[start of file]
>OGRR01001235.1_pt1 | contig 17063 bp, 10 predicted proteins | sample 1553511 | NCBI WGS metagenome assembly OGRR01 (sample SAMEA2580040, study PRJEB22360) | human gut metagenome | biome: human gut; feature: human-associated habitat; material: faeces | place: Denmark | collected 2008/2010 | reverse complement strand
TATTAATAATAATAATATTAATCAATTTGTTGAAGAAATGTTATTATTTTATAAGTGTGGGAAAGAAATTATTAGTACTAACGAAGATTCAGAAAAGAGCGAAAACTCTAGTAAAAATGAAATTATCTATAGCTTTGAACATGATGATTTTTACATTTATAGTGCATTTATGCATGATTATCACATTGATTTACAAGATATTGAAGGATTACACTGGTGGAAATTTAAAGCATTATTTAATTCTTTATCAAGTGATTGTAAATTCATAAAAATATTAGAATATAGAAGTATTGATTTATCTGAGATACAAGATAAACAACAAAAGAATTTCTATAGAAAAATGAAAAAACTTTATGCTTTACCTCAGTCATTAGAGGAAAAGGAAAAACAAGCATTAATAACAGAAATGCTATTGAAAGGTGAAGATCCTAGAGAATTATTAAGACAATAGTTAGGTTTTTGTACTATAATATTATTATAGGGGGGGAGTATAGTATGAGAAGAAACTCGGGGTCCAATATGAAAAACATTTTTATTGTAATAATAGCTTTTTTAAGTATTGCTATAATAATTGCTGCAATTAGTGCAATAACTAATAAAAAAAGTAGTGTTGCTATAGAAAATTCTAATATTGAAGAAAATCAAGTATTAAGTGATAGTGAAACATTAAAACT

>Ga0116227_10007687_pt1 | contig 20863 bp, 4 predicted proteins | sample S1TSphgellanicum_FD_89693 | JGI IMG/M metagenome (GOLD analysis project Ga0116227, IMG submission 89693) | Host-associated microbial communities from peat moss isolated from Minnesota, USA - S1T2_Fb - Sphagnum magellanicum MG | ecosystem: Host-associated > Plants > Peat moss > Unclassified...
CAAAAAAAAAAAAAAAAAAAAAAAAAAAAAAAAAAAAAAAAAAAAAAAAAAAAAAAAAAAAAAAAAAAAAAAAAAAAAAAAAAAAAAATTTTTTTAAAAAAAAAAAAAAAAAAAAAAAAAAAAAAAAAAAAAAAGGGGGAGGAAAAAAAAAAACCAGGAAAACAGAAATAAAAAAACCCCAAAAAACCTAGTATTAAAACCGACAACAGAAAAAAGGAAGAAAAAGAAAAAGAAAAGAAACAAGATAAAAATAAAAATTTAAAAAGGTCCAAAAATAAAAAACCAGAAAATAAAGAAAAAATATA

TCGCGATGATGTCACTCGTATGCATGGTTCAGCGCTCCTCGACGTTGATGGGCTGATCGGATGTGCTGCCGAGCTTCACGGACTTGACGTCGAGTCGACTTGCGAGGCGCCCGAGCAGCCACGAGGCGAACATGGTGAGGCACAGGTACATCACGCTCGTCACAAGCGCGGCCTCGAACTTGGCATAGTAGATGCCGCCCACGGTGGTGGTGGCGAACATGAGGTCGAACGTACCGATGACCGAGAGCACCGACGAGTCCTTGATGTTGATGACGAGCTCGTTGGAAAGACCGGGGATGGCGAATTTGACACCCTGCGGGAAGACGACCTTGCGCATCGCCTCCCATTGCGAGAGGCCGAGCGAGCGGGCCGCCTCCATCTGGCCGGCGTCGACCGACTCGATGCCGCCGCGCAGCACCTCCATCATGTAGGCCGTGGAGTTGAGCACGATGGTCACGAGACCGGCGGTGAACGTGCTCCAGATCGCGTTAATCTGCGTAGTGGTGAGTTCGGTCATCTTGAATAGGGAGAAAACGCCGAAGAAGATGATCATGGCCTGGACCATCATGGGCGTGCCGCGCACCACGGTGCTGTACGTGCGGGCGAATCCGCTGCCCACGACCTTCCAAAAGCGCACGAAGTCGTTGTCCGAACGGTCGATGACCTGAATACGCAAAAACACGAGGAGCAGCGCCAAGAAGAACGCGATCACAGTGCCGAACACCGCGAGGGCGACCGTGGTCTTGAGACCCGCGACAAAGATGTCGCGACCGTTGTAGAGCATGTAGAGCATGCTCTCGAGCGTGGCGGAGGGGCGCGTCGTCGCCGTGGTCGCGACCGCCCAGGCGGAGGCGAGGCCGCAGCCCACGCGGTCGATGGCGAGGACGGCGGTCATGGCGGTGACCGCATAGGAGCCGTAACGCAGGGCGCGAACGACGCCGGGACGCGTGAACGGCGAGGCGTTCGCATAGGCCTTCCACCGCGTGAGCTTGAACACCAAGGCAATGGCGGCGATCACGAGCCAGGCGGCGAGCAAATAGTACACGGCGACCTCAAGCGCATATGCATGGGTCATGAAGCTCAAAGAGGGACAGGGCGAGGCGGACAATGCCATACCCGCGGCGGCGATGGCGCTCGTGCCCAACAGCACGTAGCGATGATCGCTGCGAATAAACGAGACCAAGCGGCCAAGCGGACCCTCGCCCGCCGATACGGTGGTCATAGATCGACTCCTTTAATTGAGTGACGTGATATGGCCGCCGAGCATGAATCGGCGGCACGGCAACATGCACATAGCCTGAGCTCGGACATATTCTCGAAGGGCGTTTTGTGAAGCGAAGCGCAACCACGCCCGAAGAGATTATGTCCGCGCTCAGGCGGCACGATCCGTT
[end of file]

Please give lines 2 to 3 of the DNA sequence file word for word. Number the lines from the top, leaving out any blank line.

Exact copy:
TATTAATAATAATAATATTAATCAATTTGTTGAAGAAATGTTATTATTTTATAAGTGTGGGAAAGAAATTATTAGTACTAACGAAGATTCAGAAAAGAGCGAAAACTCTAGTAAAAATGAAATTATCTATAGCTTTGAACATGATGATTTTTACATTTATAGTGCATTTATGCATGATTATCACATTGATTTACAAGATATTGAAGGATTACACTGGTGGAAATTTAAAGCATTATTTAATTCTTTATCAAGTGATTGTAAATTCATAAAAATATTAGAATATAGAAGTATTGATTTATCTGAGATACAAGATAAACAACAAAAGAATTTCTATAGAAAAATGAAAAAACTTTATGCTTTACCTCAGTCATTAGAGGAAAAGGAAAAACAAGCATTAATAACAGAAATGCTATTGAAAGGTGAAGATCCTAGAGAATTATTAAGACAATAGTTAGGTTTTTGTACTATAATATTATTATAGGGGGGGAGTATAGTATGAGAAGAAACTCGGGGTCCAATATGAAAAACATTTTTATTGTAATAATAGCTTTTTTAAGTATTGCTATAATAATTGCTGCAATTAGTGCAATAACTAATAAAAAAAGTAGTGTTGCTATAGAAAATTCTAATATTGAAGAAAATCAAGTATTAAGTGATAGTGAAACATTAAAACT

>Ga0116227_10007687_pt1 | contig 20863 bp, 4 predicted proteins | sample S1TSphgellanicum_FD_89693 | JGI IMG/M metagenome (GOLD analysis project Ga0116227, IMG submission 89693) | Host-associated microbial communities from peat moss isolated from Minnesota, USA - S1T2_Fb - Sphagnum magellanicum MG | ecosystem: Host-associated > Plants > Peat moss > Unclassified...